Tom Yum Paste (Nham Prik Pao)



1/3 cup

Tom Yum Paste (Nham Prik Pao)

Photo, Michael Graydon and Nikole Herriot.

Toronto chef Nuit Regular changed the way the city’s diners viewed Thai cuisine—and she hopes her new cookbook, Kiin, will do the same for how people cook it at home. “Today, the ingredients are easy to find online and at Asian supermarkets,” says Regular. And if a certain recipe seems hard, she says, just start with a simpler one: papaya salad or the starter paste for a tom yum soup. “Once you overcome the intimidation of thinking it’s hard, you’re going to find a different joy in Thai food, in making it for yourself.”


  • 1/4 cup large dried shrimp
  • 1 tbsp + 1/4 cup sunflower oil , divided
  • 3 to 5 large dried red spur chilies
  • 3 tbsp unpeeled Thai garlic cloves , or thinly sliced peeled regular garlic
  • 3 tbsp thinly sliced shallots
  • 1 tbsp paprika
  • 1 tbsp tamarind paste , homemade or store-bought
  • 1 tbsp coconut sugar


  • In a small food processor, pulse dried shrimp until they look stringy, like floss. Set aside.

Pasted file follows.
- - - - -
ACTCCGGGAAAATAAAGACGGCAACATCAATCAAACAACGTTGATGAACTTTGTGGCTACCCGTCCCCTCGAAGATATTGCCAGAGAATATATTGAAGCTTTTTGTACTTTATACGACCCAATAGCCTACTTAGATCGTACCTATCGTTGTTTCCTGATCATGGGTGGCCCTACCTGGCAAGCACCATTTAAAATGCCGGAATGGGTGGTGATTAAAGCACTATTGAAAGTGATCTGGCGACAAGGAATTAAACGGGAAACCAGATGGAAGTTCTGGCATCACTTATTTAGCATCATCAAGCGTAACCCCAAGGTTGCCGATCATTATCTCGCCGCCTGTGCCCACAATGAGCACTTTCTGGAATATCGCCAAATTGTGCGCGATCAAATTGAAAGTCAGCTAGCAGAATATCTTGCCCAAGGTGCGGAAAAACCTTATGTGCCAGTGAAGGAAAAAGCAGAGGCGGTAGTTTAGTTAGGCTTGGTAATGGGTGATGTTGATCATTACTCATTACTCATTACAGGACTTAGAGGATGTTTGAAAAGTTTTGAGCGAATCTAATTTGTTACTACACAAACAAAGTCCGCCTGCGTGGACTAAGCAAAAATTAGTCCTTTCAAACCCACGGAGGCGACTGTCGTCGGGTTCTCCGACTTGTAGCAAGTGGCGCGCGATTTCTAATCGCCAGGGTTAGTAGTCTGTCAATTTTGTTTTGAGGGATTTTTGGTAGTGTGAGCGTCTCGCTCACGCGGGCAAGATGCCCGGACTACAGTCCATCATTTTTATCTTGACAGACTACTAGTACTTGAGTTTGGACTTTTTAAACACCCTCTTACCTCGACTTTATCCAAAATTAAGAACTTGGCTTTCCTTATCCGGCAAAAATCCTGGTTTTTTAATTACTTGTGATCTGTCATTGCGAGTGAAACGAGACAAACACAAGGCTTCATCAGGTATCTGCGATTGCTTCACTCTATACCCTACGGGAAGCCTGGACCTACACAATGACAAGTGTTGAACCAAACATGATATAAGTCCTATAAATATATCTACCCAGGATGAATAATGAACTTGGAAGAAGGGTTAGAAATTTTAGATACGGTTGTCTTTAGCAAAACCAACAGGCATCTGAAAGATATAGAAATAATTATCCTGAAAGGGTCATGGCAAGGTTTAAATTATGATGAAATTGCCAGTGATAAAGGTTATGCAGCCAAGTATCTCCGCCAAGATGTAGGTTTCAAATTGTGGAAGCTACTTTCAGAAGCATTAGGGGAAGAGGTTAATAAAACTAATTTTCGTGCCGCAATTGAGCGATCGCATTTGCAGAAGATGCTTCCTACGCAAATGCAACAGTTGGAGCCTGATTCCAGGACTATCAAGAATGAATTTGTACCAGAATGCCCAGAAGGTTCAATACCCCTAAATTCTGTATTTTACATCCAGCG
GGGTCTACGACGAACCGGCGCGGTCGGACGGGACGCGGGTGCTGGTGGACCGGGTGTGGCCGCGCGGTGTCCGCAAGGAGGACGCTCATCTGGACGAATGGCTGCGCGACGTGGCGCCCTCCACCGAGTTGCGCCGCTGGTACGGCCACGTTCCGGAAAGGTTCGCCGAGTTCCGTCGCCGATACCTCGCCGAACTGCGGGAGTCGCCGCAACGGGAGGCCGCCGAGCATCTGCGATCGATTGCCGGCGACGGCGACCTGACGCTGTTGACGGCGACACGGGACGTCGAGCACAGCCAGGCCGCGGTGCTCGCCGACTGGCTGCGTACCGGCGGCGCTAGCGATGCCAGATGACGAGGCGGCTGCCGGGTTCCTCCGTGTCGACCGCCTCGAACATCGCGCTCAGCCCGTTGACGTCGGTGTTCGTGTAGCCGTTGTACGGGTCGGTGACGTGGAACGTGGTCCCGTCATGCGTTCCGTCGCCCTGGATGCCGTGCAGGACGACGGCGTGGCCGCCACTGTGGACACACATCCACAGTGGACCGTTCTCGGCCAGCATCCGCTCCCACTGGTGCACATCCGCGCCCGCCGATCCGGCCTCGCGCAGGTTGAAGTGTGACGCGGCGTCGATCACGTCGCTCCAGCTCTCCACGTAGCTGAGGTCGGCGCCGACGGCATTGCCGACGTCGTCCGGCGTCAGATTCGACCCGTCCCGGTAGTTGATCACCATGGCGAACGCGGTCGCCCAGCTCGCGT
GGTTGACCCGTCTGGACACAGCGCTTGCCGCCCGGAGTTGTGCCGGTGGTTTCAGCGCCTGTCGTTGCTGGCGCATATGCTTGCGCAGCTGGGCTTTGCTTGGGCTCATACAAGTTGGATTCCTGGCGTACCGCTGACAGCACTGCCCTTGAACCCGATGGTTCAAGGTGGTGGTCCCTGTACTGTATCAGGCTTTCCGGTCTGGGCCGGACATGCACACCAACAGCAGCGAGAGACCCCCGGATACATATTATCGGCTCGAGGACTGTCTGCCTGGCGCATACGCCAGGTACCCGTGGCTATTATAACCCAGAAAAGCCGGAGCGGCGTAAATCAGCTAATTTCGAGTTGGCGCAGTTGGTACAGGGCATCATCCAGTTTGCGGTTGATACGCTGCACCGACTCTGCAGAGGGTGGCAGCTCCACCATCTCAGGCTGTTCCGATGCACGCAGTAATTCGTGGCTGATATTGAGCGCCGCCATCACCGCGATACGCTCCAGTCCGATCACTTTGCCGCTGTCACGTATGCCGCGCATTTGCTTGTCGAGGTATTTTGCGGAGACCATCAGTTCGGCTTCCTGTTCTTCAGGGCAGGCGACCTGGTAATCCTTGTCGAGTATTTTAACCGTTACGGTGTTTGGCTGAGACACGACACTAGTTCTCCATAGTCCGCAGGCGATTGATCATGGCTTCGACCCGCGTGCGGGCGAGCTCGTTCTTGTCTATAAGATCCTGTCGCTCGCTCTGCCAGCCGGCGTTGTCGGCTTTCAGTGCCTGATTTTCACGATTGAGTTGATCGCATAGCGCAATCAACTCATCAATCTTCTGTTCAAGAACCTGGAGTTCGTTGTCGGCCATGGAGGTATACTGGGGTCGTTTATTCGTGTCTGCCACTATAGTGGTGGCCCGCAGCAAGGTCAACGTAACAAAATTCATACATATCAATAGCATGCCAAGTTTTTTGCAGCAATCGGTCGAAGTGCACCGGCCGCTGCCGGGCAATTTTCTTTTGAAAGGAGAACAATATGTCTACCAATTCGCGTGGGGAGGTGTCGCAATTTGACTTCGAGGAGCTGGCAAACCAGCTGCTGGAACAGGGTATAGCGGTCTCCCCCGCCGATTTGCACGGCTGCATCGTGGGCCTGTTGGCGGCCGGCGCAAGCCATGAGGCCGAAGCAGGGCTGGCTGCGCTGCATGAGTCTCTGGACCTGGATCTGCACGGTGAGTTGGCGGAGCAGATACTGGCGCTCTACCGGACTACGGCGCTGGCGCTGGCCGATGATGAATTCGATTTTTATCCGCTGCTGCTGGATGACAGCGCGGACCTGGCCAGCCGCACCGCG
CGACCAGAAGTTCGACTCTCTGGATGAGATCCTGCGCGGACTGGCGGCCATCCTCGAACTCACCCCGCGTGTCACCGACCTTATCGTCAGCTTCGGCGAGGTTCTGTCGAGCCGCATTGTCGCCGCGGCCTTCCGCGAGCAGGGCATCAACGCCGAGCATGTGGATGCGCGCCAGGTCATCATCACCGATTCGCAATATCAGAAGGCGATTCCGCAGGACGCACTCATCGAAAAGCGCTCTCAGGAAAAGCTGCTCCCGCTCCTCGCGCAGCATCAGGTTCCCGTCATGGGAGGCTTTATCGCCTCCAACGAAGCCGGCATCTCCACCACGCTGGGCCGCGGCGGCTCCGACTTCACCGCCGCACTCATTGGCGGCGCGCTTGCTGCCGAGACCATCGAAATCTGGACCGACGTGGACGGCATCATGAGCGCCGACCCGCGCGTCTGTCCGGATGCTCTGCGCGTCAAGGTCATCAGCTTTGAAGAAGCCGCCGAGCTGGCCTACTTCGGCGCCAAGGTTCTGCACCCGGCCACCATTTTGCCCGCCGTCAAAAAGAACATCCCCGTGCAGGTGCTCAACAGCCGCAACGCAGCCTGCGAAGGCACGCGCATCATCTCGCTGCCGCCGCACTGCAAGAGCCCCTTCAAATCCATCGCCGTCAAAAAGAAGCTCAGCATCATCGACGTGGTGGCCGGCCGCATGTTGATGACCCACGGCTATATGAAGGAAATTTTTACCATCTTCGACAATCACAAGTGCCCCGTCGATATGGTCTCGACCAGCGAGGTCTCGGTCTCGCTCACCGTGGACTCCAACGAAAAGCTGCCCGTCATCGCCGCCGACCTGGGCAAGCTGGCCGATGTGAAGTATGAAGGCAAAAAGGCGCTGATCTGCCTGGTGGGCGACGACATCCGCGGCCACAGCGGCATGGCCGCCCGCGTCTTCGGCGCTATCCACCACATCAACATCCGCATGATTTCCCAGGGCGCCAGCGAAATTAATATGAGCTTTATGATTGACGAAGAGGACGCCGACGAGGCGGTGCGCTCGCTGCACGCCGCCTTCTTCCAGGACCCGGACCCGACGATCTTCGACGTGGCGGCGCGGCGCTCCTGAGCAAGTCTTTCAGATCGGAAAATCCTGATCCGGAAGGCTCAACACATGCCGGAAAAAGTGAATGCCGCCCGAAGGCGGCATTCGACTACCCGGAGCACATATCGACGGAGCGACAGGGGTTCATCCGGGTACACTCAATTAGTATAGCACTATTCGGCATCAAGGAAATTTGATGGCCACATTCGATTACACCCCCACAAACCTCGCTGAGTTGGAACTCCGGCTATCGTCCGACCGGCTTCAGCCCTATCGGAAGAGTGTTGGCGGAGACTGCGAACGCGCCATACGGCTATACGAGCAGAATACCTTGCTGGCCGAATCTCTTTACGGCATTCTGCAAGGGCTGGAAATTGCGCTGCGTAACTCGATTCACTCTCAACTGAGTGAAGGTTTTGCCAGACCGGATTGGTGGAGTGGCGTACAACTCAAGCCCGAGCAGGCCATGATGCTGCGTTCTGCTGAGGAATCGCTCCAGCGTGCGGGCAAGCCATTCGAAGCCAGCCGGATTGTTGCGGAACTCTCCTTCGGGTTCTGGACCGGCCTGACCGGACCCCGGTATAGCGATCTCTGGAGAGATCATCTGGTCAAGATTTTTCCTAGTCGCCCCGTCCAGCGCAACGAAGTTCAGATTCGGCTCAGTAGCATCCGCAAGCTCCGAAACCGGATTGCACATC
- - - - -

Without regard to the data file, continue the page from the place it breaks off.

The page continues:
• In a small saucepan over medium, heat 1 tbsp of sunflower oil. Add chilies and cook until dark red, and skin starts to plump up and looks smooth, 1 to 2 min. Transfer chilies to a stone mortar and pestle. (Alternatively, you can use a small food processor.)
  • Return pan to medium. Add remaining 1⁄4 cup sunflower oil and heat for 1 min. Add garlic and shallots and cook, stirring frequently, until cooked but not crispy, 2 to 3 min. Remove from heat. Using a slotted spoon, transfer garlic and shallots to mortar with chilies. Leave oil in the pan.
  • Pound garlic and shallots to a fine paste. Add paprika and pound to mix.
  • Return pan to medium and allow sunflower oil to heat up for 1 min. Scoop paste out of mortar, add to oil and cook, stirring frequently, for about 2 min. Add shrimp floss, Tamarind Paste and coconut sugar. Reduce heat to medium-low and cook until sugar is fully dissolved, 1 to 2 min. Store Tom Yum Paste in an airtight container in the fridge for up to 3 days.

The recipes in Chef Nuit Regular’s cookbook, Kiin, encompass her cooking life in restaurant kitchens and beyond: some of her restaurants’ biggest hits. The pad Thai noodles she used to make and sell in little plastic baggies for extra income as a student. The birthday curry her mother made every year. Her sour and spicy soup with shrimp and tom yum paste — the list goes on (and you’re going to want to try it all).

Excerpted from Kiin by Nuit Regular. Copyright © 2020 by Nuit Regular. Photography copyright © 2020 by Michael Graydon and Nikole Herriott. Published by Penguin Canada, a division of Penguin Random House Canada Limited. Reproduced by arrangement with the Publisher. All rights reserved.